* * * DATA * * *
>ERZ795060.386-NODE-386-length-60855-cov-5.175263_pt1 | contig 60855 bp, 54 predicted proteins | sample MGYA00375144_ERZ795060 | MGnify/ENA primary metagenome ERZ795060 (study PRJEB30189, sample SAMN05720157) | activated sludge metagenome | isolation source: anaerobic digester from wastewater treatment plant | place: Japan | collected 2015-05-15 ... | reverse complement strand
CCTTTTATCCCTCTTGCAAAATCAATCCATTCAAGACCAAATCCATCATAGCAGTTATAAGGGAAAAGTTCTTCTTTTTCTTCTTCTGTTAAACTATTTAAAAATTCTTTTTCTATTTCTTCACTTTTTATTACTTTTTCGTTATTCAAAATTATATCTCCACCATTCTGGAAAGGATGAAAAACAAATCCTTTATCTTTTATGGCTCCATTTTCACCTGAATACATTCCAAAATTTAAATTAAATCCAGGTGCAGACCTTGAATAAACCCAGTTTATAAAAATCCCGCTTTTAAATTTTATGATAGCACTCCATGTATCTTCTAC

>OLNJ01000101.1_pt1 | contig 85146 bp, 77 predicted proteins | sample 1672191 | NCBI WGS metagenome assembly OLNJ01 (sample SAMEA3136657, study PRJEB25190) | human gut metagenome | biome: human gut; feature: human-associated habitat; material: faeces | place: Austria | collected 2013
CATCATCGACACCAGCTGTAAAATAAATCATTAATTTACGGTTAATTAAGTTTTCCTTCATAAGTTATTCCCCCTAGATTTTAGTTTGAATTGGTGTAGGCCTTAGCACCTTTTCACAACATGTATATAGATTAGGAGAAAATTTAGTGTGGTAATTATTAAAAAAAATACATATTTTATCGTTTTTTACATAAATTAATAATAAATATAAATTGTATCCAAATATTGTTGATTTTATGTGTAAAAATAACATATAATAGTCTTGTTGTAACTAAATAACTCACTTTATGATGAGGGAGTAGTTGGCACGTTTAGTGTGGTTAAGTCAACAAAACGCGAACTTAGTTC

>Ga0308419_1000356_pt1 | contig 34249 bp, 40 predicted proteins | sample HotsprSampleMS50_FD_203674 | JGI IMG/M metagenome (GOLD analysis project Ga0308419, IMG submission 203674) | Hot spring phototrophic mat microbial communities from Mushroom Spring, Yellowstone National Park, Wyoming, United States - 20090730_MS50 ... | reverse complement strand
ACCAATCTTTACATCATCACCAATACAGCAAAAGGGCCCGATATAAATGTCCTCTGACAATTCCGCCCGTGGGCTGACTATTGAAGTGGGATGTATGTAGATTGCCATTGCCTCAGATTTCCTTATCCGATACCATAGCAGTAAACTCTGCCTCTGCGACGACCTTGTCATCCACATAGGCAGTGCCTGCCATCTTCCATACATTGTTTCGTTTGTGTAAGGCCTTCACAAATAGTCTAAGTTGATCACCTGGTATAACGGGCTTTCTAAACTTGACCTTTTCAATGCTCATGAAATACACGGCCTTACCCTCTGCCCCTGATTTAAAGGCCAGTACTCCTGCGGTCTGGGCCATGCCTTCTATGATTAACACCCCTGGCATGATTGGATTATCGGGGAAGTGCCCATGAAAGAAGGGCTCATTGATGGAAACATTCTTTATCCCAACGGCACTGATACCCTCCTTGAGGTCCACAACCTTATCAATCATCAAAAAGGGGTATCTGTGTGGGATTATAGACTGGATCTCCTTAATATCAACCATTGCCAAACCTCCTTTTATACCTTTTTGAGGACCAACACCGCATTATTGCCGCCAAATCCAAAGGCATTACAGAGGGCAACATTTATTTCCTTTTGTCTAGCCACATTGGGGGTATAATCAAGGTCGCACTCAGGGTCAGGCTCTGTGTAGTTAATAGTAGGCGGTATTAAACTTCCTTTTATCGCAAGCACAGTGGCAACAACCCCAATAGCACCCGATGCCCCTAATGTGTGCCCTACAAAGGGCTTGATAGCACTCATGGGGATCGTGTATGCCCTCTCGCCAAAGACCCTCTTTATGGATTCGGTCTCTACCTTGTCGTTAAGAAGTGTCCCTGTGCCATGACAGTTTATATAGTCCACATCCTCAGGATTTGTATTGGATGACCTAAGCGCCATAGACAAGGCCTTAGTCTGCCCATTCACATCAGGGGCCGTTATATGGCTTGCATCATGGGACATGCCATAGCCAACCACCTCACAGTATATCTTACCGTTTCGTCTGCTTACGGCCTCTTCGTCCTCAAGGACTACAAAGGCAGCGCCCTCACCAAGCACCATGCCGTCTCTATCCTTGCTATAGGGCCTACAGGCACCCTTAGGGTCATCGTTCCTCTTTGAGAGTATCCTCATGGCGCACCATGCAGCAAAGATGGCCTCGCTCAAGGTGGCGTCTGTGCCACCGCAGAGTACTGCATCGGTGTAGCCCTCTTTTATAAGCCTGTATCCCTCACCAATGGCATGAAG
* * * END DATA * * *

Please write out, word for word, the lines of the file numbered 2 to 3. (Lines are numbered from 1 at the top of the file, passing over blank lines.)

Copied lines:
CCTTTTATCCCTCTTGCAAAATCAATCCATTCAAGACCAAATCCATCATAGCAGTTATAAGGGAAAAGTTCTTCTTTTTCTTCTTCTGTTAAACTATTTAAAAATTCTTTTTCTATTTCTTCACTTTTTATTACTTTTTCGTTATTCAAAATTATATCTCCACCATTCTGGAAAGGATGAAAAACAAATCCTTTATCTTTTATGGCTCCATTTTCACCTGAATACATTCCAAAATTTAAATTAAATCCAGGTGCAGACCTTGAATAAACCCAGTTTATAAAAATCCCGCTTTTAAATTTTATGATAGCACTCCATGTATCTTCTAC

>OLNJ01000101.1_pt1 | contig 85146 bp, 77 predicted proteins | sample 1672191 | NCBI WGS metagenome assembly OLNJ01 (sample SAMEA3136657, study PRJEB25190) | human gut metagenome | biome: human gut; feature: human-associated habitat; material: faeces | place: Austria | collected 2013